File system sharing (osxfs)Estimated reading time: 15 minutes
osxfs is a new shared file system solution, exclusive to Docker Desktop for Mac.
osxfs provides a close-to-native user experience for bind mounting macOS file
system trees into Docker containers. To this end,
osxfs features a number of
unique capabilities as well as differences from a classical Linux file system.
With Docker Desktop for Mac, file systems operate in containers in the same way as they operate in macOS. If a file system on macOS is case-insensitive, that behavior is shared by any bind mount from macOS into a container.
On macOS Sierra and lower, the default file system is HFS+. On macOS High Sierra, the default file system is APFS. Both are case-insensitive by default but available in case-sensitive and case-insensitive variants.
To get case-sensitive behavior, format the volume used in your bind mount as HFS+ or APFS with case-sensitivity. See the APFS FAQ.
Reformatting your root partition is not recommended as some Mac software relies on case-insensitivity to function.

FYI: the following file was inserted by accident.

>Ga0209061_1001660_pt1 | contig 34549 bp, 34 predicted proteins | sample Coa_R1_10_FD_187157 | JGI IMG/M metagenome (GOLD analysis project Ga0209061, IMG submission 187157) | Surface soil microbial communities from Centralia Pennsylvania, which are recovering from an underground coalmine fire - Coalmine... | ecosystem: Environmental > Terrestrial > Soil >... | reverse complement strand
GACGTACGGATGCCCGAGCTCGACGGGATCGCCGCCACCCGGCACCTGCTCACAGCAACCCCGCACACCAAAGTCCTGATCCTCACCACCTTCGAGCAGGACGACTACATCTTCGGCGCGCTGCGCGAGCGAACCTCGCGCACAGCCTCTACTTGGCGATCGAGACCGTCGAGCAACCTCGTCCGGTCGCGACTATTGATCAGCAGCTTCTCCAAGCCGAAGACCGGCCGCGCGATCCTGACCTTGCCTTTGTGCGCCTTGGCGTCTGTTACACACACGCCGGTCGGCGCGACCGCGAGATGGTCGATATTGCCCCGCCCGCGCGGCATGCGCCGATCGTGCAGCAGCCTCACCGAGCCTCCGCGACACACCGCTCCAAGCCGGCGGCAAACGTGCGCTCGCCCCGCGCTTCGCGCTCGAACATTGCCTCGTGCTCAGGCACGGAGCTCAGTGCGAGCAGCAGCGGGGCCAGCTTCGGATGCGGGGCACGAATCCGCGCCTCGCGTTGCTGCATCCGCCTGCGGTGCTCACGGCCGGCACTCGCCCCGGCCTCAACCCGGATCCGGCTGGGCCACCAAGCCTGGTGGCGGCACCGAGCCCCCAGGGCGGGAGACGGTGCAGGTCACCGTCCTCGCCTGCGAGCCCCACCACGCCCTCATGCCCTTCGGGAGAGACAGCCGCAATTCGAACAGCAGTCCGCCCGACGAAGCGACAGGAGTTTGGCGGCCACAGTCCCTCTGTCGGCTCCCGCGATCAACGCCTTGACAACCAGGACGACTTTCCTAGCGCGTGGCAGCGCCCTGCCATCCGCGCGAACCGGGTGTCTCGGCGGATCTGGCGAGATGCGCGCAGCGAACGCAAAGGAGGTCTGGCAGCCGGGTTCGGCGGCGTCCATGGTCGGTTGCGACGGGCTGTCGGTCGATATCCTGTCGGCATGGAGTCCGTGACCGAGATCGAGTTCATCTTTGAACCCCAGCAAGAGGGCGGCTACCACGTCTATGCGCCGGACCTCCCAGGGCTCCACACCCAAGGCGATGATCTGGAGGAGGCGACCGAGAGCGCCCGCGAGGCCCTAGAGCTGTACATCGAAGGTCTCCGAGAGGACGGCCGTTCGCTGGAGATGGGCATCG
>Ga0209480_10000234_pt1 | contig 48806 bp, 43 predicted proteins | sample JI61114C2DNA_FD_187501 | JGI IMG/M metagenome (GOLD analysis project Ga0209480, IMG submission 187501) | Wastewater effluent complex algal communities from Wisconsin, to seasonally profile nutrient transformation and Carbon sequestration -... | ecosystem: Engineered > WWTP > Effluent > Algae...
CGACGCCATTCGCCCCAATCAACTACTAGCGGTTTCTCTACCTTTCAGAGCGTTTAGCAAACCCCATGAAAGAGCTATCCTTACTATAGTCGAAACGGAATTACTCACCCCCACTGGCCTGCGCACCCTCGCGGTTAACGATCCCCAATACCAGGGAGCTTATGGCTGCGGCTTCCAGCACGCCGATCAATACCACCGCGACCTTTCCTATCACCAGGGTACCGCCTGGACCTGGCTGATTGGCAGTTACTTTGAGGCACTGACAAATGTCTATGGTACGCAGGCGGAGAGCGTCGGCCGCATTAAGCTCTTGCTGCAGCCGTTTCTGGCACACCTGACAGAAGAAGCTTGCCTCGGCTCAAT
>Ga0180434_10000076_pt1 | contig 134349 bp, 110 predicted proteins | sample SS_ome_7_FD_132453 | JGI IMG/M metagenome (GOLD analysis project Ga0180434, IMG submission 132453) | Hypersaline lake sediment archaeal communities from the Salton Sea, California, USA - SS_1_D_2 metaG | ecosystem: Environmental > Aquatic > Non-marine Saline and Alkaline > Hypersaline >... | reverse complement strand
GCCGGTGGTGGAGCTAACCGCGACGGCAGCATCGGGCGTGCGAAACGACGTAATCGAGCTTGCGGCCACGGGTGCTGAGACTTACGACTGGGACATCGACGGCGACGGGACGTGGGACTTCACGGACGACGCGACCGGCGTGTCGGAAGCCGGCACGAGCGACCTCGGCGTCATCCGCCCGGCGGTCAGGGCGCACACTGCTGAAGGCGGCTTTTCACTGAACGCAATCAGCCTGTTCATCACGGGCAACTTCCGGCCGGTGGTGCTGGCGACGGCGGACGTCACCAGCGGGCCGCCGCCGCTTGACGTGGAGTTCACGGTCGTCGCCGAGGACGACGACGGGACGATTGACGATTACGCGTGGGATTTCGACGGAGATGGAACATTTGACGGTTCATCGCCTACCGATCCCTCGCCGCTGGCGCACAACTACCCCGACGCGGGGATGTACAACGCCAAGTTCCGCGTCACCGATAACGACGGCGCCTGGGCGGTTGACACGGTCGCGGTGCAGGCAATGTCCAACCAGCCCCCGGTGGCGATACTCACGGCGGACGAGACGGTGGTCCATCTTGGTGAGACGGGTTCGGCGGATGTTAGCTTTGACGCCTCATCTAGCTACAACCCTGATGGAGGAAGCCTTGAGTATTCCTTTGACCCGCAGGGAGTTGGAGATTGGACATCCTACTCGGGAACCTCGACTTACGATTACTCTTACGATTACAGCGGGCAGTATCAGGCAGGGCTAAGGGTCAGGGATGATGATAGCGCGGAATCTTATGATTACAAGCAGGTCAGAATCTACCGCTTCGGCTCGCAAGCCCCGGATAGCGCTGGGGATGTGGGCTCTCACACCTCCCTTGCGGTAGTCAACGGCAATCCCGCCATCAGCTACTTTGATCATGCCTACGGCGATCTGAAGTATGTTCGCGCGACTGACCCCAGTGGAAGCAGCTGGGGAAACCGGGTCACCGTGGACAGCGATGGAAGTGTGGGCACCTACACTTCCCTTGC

osxfs, and therefore Docker, can access only those file system resources that
the Docker Desktop for Mac user has access to.
osxfs does not run as
root. If the macOS
user is an administrator,
osxfs inherits those administrator privileges. We
are still evaluating which privileges to drop in the file system process to
balance security and ease-of-use.
osxfs performs no additional permissions
checks and enforces no extra access control on accesses made through it. All
processes in containers can access the same objects in the same way as the
Docker user who started the containers.
Much of the macOS file system that is accessible to the user is also available to
containers using the